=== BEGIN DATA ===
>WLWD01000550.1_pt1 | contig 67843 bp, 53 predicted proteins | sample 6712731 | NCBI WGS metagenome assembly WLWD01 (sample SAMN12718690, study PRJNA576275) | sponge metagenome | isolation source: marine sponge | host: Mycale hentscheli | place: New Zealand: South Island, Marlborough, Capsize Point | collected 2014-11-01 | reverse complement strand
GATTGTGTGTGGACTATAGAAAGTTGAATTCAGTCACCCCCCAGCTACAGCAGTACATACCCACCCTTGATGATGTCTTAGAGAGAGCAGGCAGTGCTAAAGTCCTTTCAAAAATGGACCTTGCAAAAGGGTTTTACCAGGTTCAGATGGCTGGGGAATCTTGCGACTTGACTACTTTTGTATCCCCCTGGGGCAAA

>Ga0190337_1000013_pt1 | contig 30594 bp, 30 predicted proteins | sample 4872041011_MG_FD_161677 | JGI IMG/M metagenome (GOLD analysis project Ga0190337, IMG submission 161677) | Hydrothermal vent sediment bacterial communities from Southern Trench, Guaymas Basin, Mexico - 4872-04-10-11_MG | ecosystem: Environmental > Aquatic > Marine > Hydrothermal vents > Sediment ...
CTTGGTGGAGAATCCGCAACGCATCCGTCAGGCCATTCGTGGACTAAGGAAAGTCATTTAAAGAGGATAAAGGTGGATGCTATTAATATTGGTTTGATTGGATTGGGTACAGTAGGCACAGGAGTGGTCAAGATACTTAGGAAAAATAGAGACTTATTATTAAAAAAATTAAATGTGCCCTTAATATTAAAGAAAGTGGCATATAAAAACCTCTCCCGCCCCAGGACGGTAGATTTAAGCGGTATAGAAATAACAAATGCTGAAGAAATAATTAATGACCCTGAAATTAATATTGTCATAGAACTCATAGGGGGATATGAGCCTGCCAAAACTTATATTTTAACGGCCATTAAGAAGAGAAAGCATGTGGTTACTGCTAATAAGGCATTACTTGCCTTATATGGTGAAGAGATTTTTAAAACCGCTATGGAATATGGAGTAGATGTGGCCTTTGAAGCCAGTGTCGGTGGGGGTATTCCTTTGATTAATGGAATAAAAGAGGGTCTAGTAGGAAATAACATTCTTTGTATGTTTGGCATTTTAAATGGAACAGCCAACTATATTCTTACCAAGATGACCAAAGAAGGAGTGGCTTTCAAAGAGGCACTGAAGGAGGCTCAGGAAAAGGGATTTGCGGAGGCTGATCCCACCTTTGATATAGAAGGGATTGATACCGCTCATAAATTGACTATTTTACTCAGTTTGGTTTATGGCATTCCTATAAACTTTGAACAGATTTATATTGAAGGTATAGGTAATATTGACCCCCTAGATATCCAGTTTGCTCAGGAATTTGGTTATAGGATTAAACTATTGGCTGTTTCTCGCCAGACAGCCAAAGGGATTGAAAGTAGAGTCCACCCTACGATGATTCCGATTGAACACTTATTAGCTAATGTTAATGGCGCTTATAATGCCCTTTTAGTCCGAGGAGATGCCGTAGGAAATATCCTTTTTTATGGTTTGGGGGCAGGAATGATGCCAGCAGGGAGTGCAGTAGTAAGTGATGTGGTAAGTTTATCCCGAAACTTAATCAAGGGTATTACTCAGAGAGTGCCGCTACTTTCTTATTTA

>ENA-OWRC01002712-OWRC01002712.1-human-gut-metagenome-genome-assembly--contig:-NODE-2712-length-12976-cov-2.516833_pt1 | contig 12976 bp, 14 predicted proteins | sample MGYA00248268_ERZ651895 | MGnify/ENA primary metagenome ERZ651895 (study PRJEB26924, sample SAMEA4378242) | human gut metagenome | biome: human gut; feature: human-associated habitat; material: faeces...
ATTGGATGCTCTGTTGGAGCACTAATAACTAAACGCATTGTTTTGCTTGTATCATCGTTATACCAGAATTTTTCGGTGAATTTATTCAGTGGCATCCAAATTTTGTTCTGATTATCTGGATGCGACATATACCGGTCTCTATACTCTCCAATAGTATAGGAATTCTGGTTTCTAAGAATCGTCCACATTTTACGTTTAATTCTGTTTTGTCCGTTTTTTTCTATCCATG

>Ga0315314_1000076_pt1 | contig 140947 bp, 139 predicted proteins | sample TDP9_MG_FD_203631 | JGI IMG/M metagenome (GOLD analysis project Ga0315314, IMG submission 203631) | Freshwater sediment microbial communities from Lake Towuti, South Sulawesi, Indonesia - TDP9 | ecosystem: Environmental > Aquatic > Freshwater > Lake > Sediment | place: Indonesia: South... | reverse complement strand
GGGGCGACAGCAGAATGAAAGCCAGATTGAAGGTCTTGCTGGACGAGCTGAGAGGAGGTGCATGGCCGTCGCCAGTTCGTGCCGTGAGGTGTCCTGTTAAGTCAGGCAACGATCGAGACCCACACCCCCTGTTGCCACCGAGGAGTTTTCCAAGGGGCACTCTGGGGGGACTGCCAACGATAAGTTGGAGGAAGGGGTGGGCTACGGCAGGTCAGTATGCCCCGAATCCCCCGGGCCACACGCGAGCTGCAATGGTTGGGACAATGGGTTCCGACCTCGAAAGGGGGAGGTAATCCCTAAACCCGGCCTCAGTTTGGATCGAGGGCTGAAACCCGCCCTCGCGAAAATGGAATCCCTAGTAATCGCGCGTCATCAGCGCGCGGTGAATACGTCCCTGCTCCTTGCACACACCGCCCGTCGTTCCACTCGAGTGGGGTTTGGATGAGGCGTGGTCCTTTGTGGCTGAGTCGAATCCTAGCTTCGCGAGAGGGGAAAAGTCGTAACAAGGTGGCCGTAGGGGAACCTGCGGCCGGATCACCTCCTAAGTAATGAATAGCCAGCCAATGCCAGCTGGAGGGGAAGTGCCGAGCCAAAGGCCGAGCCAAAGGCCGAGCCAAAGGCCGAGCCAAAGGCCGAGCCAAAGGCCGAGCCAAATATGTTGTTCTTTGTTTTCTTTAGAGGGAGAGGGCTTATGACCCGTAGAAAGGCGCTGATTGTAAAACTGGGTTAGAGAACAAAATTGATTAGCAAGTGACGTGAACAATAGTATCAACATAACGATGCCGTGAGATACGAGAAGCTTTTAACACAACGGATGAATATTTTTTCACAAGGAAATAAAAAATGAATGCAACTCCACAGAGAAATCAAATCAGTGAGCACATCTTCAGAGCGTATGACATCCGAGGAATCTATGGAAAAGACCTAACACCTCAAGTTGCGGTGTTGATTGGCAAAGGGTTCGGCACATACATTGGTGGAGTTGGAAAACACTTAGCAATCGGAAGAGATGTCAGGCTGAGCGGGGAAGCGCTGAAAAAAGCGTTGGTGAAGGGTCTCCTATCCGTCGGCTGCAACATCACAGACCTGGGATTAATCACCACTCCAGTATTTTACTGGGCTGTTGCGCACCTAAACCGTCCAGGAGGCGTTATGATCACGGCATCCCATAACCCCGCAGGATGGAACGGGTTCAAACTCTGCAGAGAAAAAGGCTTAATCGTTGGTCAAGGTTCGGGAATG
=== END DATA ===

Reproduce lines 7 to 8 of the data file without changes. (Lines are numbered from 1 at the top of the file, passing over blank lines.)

>Ga0315314_1000076_pt1 | contig 140947 bp, 139 predicted proteins | sample TDP9_MG_FD_203631 | JGI IMG/M metagenome (GOLD analysis project Ga0315314, IMG submission 203631) | Freshwater sediment microbial communities from Lake Towuti, South Sulawesi, Indonesia - TDP9 | ecosystem: Environmental > Aquatic > Freshwater > Lake > Sediment | place: Indonesia: South... | reverse complement strand
GGGGCGACAGCAGAATGAAAGCCAGATTGAAGGTCTTGCTGGACGAGCTGAGAGGAGGTGCATGGCCGTCGCCAGTTCGTGCCGTGAGGTGTCCTGTTAAGTCAGGCAACGATCGAGACCCACACCCCCTGTTGCCACCGAGGAGTTTTCCAAGGGGCACTCTGGGGGGACTGCCAACGATAAGTTGGAGGAAGGGGTGGGCTACGGCAGGTCAGTATGCCCCGAATCCCCCGGGCCACACGCGAGCTGCAATGGTTGGGACAATGGGTTCCGACCTCGAAAGGGGGAGGTAATCCCTAAACCCGGCCTCAGTTTGGATCGAGGGCTGAAACCCGCCCTCGCGAAAATGGAATCCCTAGTAATCGCGCGTCATCAGCGCGCGGTGAATACGTCCCTGCTCCTTGCACACACCGCCCGTCGTTCCACTCGAGTGGGGTTTGGATGAGGCGTGGTCCTTTGTGGCTGAGTCGAATCCTAGCTTCGCGAGAGGGGAAAAGTCGTAACAAGGTGGCCGTAGGGGAACCTGCGGCCGGATCACCTCCTAAGTAATGAATAGCCAGCCAATGCCAGCTGGAGGGGAAGTGCCGAGCCAAAGGCCGAGCCAAAGGCCGAGCCAAAGGCCGAGCCAAAGGCCGAGCCAAAGGCCGAGCCAAATATGTTGTTCTTTGTTTTCTTTAGAGGGAGAGGGCTTATGACCCGTAGAAAGGCGCTGATTGTAAAACTGGGTTAGAGAACAAAATTGATTAGCAAGTGACGTGAACAATAGTATCAACATAACGATGCCGTGAGATACGAGAAGCTTTTAACACAACGGATGAATATTTTTTCACAAGGAAATAAAAAATGAATGCAACTCCACAGAGAAATCAAATCAGTGAGCACATCTTCAGAGCGTATGACATCCGAGGAATCTATGGAAAAGACCTAACACCTCAAGTTGCGGTGTTGATTGGCAAAGGGTTCGGCACATACATTGGTGGAGTTGGAAAACACTTAGCAATCGGAAGAGATGTCAGGCTGAGCGGGGAAGCGCTGAAAAAAGCGTTGGTGAAGGGTCTCCTATCCGTCGGCTGCAACATCACAGACCTGGGATTAATCACCACTCCAGTATTTTACTGGGCTGTTGCGCACCTAAACCGTCCAGGAGGCGTTATGATCACGGCATCCCATAACCCCGCAGGATGGAACGGGTTCAAACTCTGCAGAGAAAAAGGCTTAATCGTTGGTCAAGGTTCGGGAATG